U.S. Pat. No. 3,860,789 (Maake) shows a heating assembly wherein end portions are separated by intermediate beams, and flat insulating supports are attached to the intermediate beams. The heating coil element is then wound around the insulating supports. The end brackets are generally rectangular with the intermediate beams being attached at the corners of the rectangle. The end brackets have supporting feet for engaging projecting retaining rods in the apparatus where the assembly is to be used.
The prior art heaters are quite difficult to manufacture. The several pieces are usually first manufactured in their final configurations. The pieces are then assembled, and it often requires complex operations to secure the parts together because one part of the structure interferes with access to another part. These complex operations must be performed either by hand or by sophisticated machinery, either of which is expensive.
In accordance with the invention, a duct heater is provided wherein end brackets are thin strips of metal that are easily bent to form a geometric figure. Frame bars are attached to each of the end brackets to provide a somewhat rigid structure, and electrically insulating supports are attached to the frame bars. A heater coil is attached to the electric insulators such that the coil is confined within a space defined by the end brackets.
The end brackets have sections which are relatively narrow and other sections which are relatively wide. The frame bars are preferably attached to the relatively wide sections, and the relatively thin sections bend to provide a pre-determined geometric shape for the end brackets. In the preferred embodiment, there are three narrow sections resulting in a triangular shape for the end brackets. The relatively wide sections remain substantially straight when the end brackets are in their final form, and the bent sections of the brackets form corners which define the maximum cross-sectional dimension of the heater. Thus, when the heater is inserted into a circular duct, the three corners engage the inner surface of the duct while the straight sections are spaced inwardly of the duct. This minimum contact area makes it easy to slide the duct heater into a duct, thus simplifying installation.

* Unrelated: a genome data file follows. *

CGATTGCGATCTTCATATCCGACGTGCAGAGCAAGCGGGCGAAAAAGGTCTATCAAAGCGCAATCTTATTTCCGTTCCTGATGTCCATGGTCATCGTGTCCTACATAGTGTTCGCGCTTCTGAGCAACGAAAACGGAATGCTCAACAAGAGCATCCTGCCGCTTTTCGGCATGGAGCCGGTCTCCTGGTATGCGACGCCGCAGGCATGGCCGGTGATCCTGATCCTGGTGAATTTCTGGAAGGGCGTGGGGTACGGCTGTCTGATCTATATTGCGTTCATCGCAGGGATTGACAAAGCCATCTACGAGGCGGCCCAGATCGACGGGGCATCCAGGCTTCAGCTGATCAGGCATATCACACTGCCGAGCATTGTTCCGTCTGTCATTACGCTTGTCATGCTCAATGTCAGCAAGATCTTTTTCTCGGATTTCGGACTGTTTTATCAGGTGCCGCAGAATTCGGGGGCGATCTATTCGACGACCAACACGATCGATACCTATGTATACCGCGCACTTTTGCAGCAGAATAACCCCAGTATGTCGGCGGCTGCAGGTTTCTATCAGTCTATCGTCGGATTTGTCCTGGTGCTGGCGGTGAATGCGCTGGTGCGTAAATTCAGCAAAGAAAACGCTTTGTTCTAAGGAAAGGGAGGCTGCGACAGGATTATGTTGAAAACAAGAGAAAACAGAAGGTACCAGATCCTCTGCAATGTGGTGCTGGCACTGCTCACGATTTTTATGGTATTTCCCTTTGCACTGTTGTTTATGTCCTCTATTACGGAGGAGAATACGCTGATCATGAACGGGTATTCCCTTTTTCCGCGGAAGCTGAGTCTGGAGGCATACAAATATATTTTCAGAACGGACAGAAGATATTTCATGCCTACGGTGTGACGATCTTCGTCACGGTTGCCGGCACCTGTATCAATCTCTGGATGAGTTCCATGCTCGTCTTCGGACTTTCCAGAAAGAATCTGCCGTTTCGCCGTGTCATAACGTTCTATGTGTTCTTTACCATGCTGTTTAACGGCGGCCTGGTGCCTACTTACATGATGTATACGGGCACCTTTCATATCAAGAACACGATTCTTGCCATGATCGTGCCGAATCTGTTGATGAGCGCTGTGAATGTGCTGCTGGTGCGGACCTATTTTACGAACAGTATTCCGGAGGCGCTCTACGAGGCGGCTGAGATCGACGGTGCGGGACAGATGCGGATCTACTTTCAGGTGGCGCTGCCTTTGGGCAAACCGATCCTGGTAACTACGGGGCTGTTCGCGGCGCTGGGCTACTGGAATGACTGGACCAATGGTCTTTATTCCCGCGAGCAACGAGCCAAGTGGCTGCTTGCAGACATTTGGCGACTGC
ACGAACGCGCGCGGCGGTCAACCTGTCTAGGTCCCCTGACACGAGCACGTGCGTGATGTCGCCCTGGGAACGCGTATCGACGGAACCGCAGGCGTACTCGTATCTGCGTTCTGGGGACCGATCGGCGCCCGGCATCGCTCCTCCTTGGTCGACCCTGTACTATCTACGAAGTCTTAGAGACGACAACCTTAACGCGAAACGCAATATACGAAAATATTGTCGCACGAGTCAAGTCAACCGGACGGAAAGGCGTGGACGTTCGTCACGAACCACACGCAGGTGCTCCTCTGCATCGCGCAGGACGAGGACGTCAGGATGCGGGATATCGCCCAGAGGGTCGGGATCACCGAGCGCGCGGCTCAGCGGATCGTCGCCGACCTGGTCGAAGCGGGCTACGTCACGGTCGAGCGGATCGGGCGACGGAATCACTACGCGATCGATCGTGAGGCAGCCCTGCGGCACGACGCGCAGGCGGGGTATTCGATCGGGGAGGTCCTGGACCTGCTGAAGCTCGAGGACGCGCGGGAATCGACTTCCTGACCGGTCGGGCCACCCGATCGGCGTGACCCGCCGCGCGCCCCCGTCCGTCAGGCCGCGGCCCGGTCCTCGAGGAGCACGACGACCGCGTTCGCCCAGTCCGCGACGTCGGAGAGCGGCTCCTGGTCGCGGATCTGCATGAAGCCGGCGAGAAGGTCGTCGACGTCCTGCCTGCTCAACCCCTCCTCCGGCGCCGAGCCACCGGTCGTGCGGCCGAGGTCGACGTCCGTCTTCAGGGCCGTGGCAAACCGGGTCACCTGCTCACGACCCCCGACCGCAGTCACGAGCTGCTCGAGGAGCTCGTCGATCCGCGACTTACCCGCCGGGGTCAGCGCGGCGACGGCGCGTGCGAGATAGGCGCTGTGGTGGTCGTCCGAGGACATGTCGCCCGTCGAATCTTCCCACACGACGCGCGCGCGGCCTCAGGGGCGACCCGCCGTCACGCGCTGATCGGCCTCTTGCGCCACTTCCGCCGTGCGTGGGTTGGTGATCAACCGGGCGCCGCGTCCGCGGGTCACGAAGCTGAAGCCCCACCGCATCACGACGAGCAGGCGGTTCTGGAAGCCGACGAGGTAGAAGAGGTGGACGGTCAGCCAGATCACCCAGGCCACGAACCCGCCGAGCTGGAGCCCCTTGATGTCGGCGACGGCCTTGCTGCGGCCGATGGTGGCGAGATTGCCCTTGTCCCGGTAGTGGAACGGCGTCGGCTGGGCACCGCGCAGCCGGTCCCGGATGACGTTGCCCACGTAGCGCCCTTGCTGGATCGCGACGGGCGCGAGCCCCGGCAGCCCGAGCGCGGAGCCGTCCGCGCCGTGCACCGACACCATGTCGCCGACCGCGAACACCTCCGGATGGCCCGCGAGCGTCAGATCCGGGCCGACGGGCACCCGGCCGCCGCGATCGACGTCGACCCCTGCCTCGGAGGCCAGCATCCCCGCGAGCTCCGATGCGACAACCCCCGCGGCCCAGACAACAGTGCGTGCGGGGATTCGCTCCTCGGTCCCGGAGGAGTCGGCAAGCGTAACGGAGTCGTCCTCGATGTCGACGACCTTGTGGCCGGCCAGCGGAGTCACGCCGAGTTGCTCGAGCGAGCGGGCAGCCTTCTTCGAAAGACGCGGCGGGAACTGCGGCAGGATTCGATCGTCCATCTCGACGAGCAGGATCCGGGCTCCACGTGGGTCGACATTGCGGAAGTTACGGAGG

The manufacture of the duct heater is greatly simplified by the inventive structure. The end brackets are manufactured as straight strips. Two of these strips are laid parallel to each other, and the frame bars are connected at opposite ends to respective end brackets. The insulating supports are then attached to the frame bars. These steps are performed while the end brackets are flat to greatly simplify the welding, or other attachment process. Then, the end brackets are bent to form the desired geometric form, opposite ends of each end bracket are secured together, and the heater coil is mounted to the insulating supports.